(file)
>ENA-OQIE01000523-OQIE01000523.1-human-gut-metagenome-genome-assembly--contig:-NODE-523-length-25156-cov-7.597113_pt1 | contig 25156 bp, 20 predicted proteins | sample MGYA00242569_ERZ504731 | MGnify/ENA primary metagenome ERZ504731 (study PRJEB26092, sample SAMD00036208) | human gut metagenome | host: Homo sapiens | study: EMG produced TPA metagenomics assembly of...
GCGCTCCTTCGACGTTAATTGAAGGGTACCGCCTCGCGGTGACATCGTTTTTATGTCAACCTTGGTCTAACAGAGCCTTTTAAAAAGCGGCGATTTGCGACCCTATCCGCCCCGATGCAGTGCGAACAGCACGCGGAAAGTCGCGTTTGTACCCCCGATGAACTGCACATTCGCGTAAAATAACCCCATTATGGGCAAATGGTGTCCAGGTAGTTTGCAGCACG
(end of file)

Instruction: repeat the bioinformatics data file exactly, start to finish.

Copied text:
>ENA-OQIE01000523-OQIE01000523.1-human-gut-metagenome-genome-assembly--contig:-NODE-523-length-25156-cov-7.597113_pt1 | contig 25156 bp, 20 predicted proteins | sample MGYA00242569_ERZ504731 | MGnify/ENA primary metagenome ERZ504731 (study PRJEB26092, sample SAMD00036208) | human gut metagenome | host: Homo sapiens | study: EMG produced TPA metagenomics assembly of...
GCGCTCCTTCGACGTTAATTGAAGGGTACCGCCTCGCGGTGACATCGTTTTTATGTCAACCTTGGTCTAACAGAGCCTTTTAAAAAGCGGCGATTTGCGACCCTATCCGCCCCGATGCAGTGCGAACAGCACGCGGAAAGTCGCGTTTGTACCCCCGATGAACTGCACATTCGCGTAAAATAACCCCATTATGGGCAAATGGTGTCCAGGTAGTTTGCAGCACG